Split data: text to columns

tidyr
#1

Dear all,

I am coming across multiple tables where several values (mean, low and high) are introduced in the same cell. I want to split this values into 3 columns for each of the columns in the original data, so I can keep all information. However, I only manage to get a long string. I tried with separate(), but I only manage to keep the value outside the parenthesis while the others are removed.

# My attempt
df <- data.frame(stringsAsFactors=FALSE,
                 X2024 = c("1.391\n(1.077 to 1.754)", "1.351\n(1.012 to 1.745)",
                           "1.177\n(1.145 to 1.208)", "1.059\n(1.031 to 1.083)",
                           "1.289\n(1.109 to 1.491)"),
                 X2529 = c("1.391\n(1.077 to 1.754)", "1.351\n(1.012 to 1.745)",
                           "1.177\n(1.145 to 1.208)", "1.059\n(1.031 to 1.083)",
                           "1.289\n(1.109 to 1.491)"),
                 X3034 = c("1.391\n(1.077 to 1.754)", "1.351\n(1.012 to 1.745)",
                           "1.177\n(1.145 to 1.208)", "1.059\n(1.031 to 1.083)",
                           "1.289\n(1.109 to 1.491)")
)


for(j in 1: ncol(df)) {
   df[,j] <- separate(df, j, into = c("mean", "low", "high"), sep = "\n\\(|\\sto\\s", convert = TRUE)
}

Thanks in advance

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#2

It would be easier to help you, if you provide some sample of your dataframe (an image of it is not easy to work with), so could you please ask this with a minimal REPRoducible EXample (reprex)? A reprex makes it much easier for others to understand your issue and figure out how to help.

This is an example making some assumptions about the structure of your actual data

df <- data.frame(stringsAsFactors = FALSE,
                 x = c("1.41\n(1.19, 1.66)", "0.10\n(0.05, 0.15)"))
library(tidyr)
library(stringr)
library(dplyr)

df %>%
    mutate(x = str_remove_all(x, "[()]")) %>% 
    separate(x, into = c("mean", "low", "high"), sep = "\n|,", convert = TRUE)
#>   mean  low high
#> 1 1.41 1.19 1.66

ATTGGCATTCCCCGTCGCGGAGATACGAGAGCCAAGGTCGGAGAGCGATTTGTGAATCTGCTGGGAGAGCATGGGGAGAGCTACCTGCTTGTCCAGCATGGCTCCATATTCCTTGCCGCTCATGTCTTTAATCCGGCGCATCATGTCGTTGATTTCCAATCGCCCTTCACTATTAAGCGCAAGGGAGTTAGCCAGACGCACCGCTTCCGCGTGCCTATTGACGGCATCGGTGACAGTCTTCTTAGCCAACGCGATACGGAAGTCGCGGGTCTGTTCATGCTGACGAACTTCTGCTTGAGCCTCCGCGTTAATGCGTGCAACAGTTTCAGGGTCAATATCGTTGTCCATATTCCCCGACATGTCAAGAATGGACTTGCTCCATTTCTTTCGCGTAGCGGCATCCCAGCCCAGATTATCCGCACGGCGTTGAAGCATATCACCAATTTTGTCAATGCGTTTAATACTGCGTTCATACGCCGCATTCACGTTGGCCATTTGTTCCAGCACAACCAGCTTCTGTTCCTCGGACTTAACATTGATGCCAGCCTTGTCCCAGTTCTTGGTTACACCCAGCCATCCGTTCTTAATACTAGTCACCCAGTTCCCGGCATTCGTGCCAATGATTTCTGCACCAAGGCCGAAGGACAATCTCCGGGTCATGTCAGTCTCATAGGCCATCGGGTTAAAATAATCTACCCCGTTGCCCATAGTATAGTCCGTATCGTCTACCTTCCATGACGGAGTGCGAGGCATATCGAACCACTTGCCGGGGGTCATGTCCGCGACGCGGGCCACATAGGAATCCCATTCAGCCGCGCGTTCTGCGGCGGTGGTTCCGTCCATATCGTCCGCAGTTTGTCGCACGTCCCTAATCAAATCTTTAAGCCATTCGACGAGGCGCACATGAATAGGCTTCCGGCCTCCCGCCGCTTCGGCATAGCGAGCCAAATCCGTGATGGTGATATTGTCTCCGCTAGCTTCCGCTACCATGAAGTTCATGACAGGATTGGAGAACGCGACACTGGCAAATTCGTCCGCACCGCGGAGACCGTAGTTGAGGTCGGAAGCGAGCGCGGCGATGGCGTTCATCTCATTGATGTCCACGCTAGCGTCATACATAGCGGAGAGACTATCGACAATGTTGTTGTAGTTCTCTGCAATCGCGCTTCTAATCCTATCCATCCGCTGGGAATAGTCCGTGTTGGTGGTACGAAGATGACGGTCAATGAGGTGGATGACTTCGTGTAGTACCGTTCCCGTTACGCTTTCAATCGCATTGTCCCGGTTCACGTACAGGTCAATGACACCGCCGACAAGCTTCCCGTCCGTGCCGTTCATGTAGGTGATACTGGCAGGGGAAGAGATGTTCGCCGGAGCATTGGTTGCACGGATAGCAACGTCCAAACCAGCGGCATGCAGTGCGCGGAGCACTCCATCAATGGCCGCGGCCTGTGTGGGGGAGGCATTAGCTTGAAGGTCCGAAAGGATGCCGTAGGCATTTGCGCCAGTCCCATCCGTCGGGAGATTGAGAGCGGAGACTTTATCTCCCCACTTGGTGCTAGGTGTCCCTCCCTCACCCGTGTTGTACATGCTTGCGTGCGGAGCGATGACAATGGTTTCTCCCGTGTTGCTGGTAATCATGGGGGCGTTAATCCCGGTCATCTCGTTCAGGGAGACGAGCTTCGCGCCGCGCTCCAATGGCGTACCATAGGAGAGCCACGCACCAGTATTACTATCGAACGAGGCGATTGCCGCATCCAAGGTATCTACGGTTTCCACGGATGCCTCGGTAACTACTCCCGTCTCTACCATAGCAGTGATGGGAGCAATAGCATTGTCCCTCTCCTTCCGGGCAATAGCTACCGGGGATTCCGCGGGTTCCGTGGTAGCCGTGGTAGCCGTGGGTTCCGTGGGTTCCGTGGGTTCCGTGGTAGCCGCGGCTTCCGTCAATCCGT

#> 2 0.10 0.05 0.15
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#3

Hi @andresrcs,

Thank you for your reply. I tried to follow your steps but I could not make it work. Mutate() was not making any change on my df, while separate() only keeps the first value, without creating new columns with the three different values. I created a loop, because I need to do these for multiple columns in multiple data frames.

Apologies for my first post, I'm quite new here. I have edited my post, so I hope now it is a bit clearer what I am trying to achieve.

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#4

Well, this works although I'm sure it must be a more elegant way to do it using some map_ function from the purrr package, hopefully some one else can come up with a better solution.

df <- data.frame(stringsAsFactors=FALSE,
                 X2024 = c("1.391\n(1.077 to 1.754)", "1.351\n(1.012 to 1.745)",
                           "1.177\n(1.145 to 1.208)", "1.059\n(1.031 to 1.083)",
                           "1.289\n(1.109 to 1.491)"),
                 X2529 = c("1.391\n(1.077 to 1.754)", "1.351\n(1.012 to 1.745)",
                           "1.177\n(1.145 to 1.208)", "1.059\n(1.031 to 1.083)",
                           "1.289\n(1.109 to 1.491)"),
                 X3034 = c("1.391\n(1.077 to 1.754)", "1.351\n(1.012 to 1.745)",
                           "1.177\n(1.145 to 1.208)", "1.059\n(1.031 to 1.083)",
                           "1.289\n(1.109 to 1.491)")
)

library(tidyr)
library(stringr)
library(dplyr)

df <- df %>%
    mutate_all(str_remove_all, pattern = "[()]")

for(j in names(df)) {
    df <- separate(df, j, into = c(paste("mean",j), paste("low", j), paste("high", j)), sep = "\n|\\sto\\s", convert = TRUE)